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6 Steps to Discussing Your Addiction with Loved Ones

Coming to terms with your addiction can be a difficult and painful process. By the time you have come to terms with it, your family and friends have likely already recognized it and developed strong feelings about it, as well. When you are finally ready to admit your addiction and to seek help, it’s important that you talk to your loved ones honestly about your addiction and what you plan to do about it.

Because addiction is such an emotionally charged topic, you may feel apprehensive about having this discussion. But before you begin your addiction treatment program in Gilbert, you should have this conversation – if not for the support you’ll need, then at least to let your loved ones know what you intend to do.

Here are some steps you should take when discussing your addiction with loved ones:

Plan First

It can be very easy to lose your train of thought or to become flustered when you are having a hard conversation with someone – even someone you love. You should make a plan for what you want to say to each person or to the group before you ask people to meet with you. Knowing what you want to say will make you feel somewhat more confident, and it will help you to keep the conversation on track so that you can all stay focused.

Give them a Chance to Respond

You may have a lot you want to say to your loved ones, but they have a lot they want to say, too. Don’t plan to present a monologue and then walk away. Ensure that you give them opportunities to respond to what you tell them, either throughout the conversation or at the end. Listen carefully to what they tell you, and respond thoughtfully.

Be Prepared for their Reactions

Not everyone is going to feel the same way about your addiction. Some may feel angry or hurt by your actions, and they may take this opportunity to tell you about them. Those who were using with you may feel betrayed that you have decided to get sober, or they may mock your decision. You need to be prepared for all the possibilities so that you can better protect yourself against these reactions. After your loved ones have time to process what you have told them, they are likely to be more understanding and supporting. Prepare yourself for this.

Avoid Fighting

Even if someone starts yelling at you about how you’ve hurt them or tells you that you’re not going to change, don’t feel tempted to engage in an argument. Just acknowledge their feelings and move on. Say that you’re sorry, and affirm your commitment to getting help. Don’t blame others for your actions, or you will make them feel defensive and encourage arguing. You can save this kind of sharing for when you are in addiction therapy and are working under the guidance of a counselor.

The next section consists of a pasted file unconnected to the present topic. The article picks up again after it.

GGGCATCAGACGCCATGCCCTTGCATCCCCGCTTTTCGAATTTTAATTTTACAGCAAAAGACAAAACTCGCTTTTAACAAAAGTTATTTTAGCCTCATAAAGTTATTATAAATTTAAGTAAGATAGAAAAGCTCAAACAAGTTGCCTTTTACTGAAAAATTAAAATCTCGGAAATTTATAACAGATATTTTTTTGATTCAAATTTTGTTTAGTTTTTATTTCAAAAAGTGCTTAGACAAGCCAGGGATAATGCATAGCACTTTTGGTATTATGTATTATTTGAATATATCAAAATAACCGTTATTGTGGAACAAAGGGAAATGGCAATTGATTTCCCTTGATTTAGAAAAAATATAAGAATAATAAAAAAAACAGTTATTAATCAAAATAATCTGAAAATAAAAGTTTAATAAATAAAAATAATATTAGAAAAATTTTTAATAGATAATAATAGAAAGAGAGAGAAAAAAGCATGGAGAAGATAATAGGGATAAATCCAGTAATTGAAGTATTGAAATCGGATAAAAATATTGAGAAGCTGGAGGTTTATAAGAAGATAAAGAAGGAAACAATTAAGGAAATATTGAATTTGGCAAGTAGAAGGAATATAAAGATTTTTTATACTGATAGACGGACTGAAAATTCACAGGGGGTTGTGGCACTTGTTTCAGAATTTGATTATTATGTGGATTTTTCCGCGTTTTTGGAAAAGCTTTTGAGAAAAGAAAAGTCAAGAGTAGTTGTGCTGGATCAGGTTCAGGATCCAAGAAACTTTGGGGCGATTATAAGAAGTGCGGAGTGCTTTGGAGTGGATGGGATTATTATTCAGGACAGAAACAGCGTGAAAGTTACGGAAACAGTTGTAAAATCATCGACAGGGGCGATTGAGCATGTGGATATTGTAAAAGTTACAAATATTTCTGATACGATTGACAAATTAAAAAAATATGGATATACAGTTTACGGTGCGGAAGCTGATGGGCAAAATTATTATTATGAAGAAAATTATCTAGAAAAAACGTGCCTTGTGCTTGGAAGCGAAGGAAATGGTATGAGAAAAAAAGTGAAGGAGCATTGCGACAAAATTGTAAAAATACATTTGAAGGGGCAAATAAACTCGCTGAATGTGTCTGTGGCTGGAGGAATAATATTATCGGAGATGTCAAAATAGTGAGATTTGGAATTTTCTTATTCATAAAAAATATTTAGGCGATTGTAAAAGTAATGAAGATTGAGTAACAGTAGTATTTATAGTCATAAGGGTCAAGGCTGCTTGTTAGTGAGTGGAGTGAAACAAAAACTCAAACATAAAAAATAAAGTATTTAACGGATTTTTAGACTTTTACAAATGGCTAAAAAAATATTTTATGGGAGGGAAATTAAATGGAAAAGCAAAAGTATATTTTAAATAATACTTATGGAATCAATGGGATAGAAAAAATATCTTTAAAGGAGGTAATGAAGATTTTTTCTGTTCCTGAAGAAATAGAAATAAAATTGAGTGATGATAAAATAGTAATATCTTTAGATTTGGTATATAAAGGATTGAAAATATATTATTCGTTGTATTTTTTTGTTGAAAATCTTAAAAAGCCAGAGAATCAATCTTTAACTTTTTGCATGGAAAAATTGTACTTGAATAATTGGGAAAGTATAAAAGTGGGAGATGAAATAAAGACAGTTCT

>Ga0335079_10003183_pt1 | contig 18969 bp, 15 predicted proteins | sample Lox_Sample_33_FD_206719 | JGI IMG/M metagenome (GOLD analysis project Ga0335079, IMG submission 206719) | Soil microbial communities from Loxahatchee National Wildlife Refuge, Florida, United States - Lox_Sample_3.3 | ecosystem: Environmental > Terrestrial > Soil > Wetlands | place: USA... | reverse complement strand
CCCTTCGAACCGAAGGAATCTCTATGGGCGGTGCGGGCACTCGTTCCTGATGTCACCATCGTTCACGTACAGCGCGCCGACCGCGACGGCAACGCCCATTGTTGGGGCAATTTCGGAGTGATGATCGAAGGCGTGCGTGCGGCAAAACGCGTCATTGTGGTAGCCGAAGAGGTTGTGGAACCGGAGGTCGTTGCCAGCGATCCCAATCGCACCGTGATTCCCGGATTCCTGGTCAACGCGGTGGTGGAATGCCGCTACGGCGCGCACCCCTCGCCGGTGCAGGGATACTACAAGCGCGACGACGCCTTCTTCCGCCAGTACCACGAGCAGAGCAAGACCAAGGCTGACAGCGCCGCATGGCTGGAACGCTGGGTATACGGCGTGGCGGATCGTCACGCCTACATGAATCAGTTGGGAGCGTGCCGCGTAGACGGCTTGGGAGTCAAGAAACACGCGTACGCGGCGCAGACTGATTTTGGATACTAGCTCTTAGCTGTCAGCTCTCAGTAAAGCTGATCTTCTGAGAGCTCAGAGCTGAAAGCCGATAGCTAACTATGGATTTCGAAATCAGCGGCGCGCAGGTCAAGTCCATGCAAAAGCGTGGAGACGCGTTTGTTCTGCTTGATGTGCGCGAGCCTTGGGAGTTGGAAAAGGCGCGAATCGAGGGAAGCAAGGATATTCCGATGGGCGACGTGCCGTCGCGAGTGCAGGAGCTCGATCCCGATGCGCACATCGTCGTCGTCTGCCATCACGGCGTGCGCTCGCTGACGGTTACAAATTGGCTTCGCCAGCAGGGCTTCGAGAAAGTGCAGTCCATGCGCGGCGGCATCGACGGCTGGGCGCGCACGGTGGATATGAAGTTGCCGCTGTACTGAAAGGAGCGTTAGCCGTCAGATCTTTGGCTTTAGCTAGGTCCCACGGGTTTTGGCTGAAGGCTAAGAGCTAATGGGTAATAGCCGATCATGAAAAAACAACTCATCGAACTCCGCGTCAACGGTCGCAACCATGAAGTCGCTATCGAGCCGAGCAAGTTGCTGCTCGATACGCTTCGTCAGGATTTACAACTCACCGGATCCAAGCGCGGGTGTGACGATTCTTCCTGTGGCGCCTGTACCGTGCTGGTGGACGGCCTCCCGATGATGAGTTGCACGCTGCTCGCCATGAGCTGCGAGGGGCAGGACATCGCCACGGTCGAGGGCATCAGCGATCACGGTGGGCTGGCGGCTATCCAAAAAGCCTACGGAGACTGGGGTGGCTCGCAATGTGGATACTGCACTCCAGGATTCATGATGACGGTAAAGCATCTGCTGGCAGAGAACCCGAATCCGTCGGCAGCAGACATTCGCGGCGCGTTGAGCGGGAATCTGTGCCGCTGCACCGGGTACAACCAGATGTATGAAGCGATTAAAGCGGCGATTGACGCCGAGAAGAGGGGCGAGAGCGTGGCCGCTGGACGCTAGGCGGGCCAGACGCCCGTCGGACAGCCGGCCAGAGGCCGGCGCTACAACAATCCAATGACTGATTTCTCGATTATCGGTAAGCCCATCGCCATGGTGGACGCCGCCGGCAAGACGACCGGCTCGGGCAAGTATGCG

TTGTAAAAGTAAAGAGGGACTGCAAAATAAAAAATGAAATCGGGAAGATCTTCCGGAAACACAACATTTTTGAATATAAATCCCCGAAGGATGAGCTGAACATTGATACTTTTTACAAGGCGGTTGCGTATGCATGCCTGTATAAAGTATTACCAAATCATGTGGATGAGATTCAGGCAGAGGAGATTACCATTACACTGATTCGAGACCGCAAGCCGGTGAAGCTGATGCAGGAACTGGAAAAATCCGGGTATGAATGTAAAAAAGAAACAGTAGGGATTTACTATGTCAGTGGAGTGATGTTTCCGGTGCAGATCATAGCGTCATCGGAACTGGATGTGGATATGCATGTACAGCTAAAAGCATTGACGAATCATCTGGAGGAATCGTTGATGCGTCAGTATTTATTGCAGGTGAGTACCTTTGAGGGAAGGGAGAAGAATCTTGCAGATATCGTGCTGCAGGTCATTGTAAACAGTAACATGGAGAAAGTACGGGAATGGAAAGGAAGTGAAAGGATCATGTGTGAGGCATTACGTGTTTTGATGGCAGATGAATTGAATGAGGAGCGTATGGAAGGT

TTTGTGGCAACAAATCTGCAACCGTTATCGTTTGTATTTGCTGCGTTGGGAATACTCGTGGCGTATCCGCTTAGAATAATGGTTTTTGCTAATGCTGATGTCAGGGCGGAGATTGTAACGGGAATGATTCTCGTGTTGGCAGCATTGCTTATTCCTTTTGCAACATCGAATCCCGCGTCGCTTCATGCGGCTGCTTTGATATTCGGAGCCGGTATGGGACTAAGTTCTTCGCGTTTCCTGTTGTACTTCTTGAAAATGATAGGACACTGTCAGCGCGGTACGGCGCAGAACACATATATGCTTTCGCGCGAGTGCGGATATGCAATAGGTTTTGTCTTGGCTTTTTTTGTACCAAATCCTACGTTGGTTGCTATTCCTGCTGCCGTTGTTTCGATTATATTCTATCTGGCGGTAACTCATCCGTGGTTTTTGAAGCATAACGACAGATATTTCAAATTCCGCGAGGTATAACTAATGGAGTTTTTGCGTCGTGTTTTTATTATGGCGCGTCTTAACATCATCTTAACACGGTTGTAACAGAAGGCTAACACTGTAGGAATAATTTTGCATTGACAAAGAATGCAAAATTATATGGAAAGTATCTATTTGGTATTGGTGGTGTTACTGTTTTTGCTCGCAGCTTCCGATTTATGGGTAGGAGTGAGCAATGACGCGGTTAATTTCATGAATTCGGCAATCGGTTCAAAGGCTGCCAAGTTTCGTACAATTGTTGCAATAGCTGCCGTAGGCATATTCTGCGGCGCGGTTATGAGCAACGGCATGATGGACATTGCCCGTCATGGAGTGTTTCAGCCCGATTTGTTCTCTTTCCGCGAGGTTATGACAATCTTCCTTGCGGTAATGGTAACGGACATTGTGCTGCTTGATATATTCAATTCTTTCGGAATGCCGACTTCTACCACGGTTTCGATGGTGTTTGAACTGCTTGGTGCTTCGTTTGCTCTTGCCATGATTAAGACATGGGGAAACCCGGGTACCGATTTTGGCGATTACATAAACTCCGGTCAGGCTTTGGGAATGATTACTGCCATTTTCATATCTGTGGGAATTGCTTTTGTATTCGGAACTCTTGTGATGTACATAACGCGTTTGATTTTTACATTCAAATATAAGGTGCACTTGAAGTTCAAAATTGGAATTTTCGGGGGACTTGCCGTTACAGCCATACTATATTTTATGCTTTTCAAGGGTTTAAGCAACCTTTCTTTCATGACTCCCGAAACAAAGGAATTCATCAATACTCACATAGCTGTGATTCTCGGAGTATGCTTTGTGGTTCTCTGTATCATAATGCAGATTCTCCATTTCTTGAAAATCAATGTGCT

Tell Them Your Plan

Your loved ones don’t just want to know that you have finally admitted that you have a problem – they want to know what you plan to do about it. Show them that you are serious about your recovery by telling them your next steps, including going to an addiction clinic, getting addiction counseling, or participating in family addiction therapy. The more specific you are, the more they will trust that you are serious about getting help, and the more supportive they should be.

Ask Them for Their Help

You will need the support and help of your loved ones as you go through the difficult process of recovery – and you’ll need it to stay on the road to health. Let your loved ones know that you will need them so that they can feel more engaged in your recovery process. Showing them that vulnerability and asking for their help will also soften their view if they have been hurt and are angry.

Talking to anyone about your addiction can be difficult, but especially with your loved ones. Following these steps can make the conversation somewhat easier, allowing you to have a smoother start to your addiction therapy.

If you are struggling with addiction, call Corebella Health and Wellness Clinic in Arizona. We treat patients in Glendale and Tempe through addiction counseling, addiction therapy, and more. We offer medication therapy and have a suboxone doctor on staff. We are also a wellness clinic, and we offer a variety of therapeutic services to help you live a healthier lifestyle. Contact us today to learn more.

Corebella Health & WellnessCorebella Health & Wellness

2600 E Southern Ave
Suite E-1 Tempe, Arizona 85282
Office: (480) 409-0322

5700 W Olive Ave,
Suite 107 Glendale, AZ 85302
Office: (602) 492-9595

Email: admin@corebellawellness.com
FAX: 877-559-2816

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